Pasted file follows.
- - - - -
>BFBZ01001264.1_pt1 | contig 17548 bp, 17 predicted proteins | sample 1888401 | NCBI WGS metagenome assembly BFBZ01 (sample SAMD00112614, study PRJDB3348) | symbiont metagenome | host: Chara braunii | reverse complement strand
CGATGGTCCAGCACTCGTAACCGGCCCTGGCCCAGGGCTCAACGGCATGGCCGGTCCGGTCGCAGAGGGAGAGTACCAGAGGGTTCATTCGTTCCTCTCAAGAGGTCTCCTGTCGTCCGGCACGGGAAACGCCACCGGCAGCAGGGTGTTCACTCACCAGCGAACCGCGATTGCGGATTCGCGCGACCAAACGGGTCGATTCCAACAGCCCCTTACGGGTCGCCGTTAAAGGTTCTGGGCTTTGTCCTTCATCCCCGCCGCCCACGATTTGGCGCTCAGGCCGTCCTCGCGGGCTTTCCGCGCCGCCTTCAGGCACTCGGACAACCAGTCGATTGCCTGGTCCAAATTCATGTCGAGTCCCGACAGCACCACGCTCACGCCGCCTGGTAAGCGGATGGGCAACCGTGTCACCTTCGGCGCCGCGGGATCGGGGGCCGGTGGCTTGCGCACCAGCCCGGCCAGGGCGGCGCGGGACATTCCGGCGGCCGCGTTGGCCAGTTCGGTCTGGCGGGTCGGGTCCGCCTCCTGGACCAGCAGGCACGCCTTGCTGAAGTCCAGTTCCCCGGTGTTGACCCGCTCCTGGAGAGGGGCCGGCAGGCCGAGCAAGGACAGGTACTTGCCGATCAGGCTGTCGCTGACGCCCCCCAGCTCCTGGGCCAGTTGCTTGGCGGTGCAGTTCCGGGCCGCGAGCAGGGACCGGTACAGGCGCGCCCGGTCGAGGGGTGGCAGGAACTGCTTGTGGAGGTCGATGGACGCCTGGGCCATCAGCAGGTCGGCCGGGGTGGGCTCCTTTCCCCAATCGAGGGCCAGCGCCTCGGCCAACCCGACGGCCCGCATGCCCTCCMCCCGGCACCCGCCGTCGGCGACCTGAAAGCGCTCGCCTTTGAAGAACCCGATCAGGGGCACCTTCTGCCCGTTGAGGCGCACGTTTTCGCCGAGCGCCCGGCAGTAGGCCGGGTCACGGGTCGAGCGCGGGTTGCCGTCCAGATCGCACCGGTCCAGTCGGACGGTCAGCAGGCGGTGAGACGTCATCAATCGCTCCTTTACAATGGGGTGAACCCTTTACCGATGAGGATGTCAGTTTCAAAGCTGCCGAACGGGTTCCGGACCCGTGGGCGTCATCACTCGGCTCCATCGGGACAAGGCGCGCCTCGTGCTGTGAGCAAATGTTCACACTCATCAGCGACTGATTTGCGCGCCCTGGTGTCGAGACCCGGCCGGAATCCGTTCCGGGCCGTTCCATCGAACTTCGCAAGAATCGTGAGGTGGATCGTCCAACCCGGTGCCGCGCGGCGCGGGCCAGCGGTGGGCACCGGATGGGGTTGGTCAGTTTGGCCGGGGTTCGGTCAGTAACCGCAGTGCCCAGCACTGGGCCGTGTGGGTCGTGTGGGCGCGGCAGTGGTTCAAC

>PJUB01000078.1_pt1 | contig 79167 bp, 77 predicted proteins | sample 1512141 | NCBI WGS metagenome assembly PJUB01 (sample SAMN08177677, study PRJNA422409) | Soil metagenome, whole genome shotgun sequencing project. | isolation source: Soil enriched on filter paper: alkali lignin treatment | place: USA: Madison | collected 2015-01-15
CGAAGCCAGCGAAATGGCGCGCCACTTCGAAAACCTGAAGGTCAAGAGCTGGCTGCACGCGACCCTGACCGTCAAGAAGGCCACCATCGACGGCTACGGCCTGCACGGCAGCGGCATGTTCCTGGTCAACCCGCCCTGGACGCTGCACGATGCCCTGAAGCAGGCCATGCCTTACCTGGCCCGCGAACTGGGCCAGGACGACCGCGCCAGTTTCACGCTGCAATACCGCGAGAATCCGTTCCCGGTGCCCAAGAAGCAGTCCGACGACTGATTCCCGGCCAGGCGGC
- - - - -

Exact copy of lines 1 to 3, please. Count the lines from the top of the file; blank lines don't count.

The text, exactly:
>BFBZ01001264.1_pt1 | contig 17548 bp, 17 predicted proteins | sample 1888401 | NCBI WGS metagenome assembly BFBZ01 (sample SAMD00112614, study PRJDB3348) | symbiont metagenome | host: Chara braunii | reverse complement strand
CGATGGTCCAGCACTCGTAACCGGCCCTGGCCCAGGGCTCAACGGCATGGCCGGTCCGGTCGCAGAGGGAGAGTACCAGAGGGTTCATTCGTTCCTCTCAAGAGGTCTCCTGTCGTCCGGCACGGGAAACGCCACCGGCAGCAGGGTGTTCACTCACCAGCGAACCGCGATTGCGGATTCGCGCGACCAAACGGGTCGATTCCAACAGCCCCTTACGGGTCGCCGTTAAAGGTTCTGGGCTTTGTCCTTCATCCCCGCCGCCCACGATTTGGCGCTCAGGCCGTCCTCGCGGGCTTTCCGCGCCGCCTTCAGGCACTCGGACAACCAGTCGATTGCCTGGTCCAAATTCATGTCGAGTCCCGACAGCACCACGCTCACGCCGCCTGGTAAGCGGATGGGCAACCGTGTCACCTTCGGCGCCGCGGGATCGGGGGCCGGTGGCTTGCGCACCAGCCCGGCCAGGGCGGCGCGGGACATTCCGGCGGCCGCGTTGGCCAGTTCGGTCTGGCGGGTCGGGTCCGCCTCCTGGACCAGCAGGCACGCCTTGCTGAAGTCCAGTTCCCCGGTGTTGACCCGCTCCTGGAGAGGGGCCGGCAGGCCGAGCAAGGACAGGTACTTGCCGATCAGGCTGTCGCTGACGCCCCCCAGCTCCTGGGCCAGTTGCTTGGCGGTGCAGTTCCGGGCCGCGAGCAGGGACCGGTACAGGCGCGCCCGGTCGAGGGGTGGCAGGAACTGCTTGTGGAGGTCGATGGACGCCTGGGCCATCAGCAGGTCGGCCGGGGTGGGCTCCTTTCCCCAATCGAGGGCCAGCGCCTCGGCCAACCCGACGGCCCGCATGCCCTCCMCCCGGCACCCGCCGTCGGCGACCTGAAAGCGCTCGCCTTTGAAGAACCCGATCAGGGGCACCTTCTGCCCGTTGAGGCGCACGTTTTCGCCGAGCGCCCGGCAGTAGGCCGGGTCACGGGTCGAGCGCGGGTTGCCGTCCAGATCGCACCGGTCCAGTCGGACGGTCAGCAGGCGGTGAGACGTCATCAATCGCTCCTTTACAATGGGGTGAACCCTTTACCGATGAGGATGTCAGTTTCAAAGCTGCCGAACGGGTTCCGGACCCGTGGGCGTCATCACTCGGCTCCATCGGGACAAGGCGCGCCTCGTGCTGTGAGCAAATGTTCACACTCATCAGCGACTGATTTGCGCGCCCTGGTGTCGAGACCCGGCCGGAATCCGTTCCGGGCCGTTCCATCGAACTTCGCAAGAATCGTGAGGTGGATCGTCCAACCCGGTGCCGCGCGGCGCGGGCCAGCGGTGGGCACCGGATGGGGTTGGTCAGTTTGGCCGGGGTTCGGTCAGTAACCGCAGTGCCCAGCACTGGGCCGTGTGGGTCGTGTGGGCGCGGCAGTGGTTCAAC

>PJUB01000078.1_pt1 | contig 79167 bp, 77 predicted proteins | sample 1512141 | NCBI WGS metagenome assembly PJUB01 (sample SAMN08177677, study PRJNA422409) | Soil metagenome, whole genome shotgun sequencing project. | isolation source: Soil enriched on filter paper: alkali lignin treatment | place: USA: Madison | collected 2015-01-15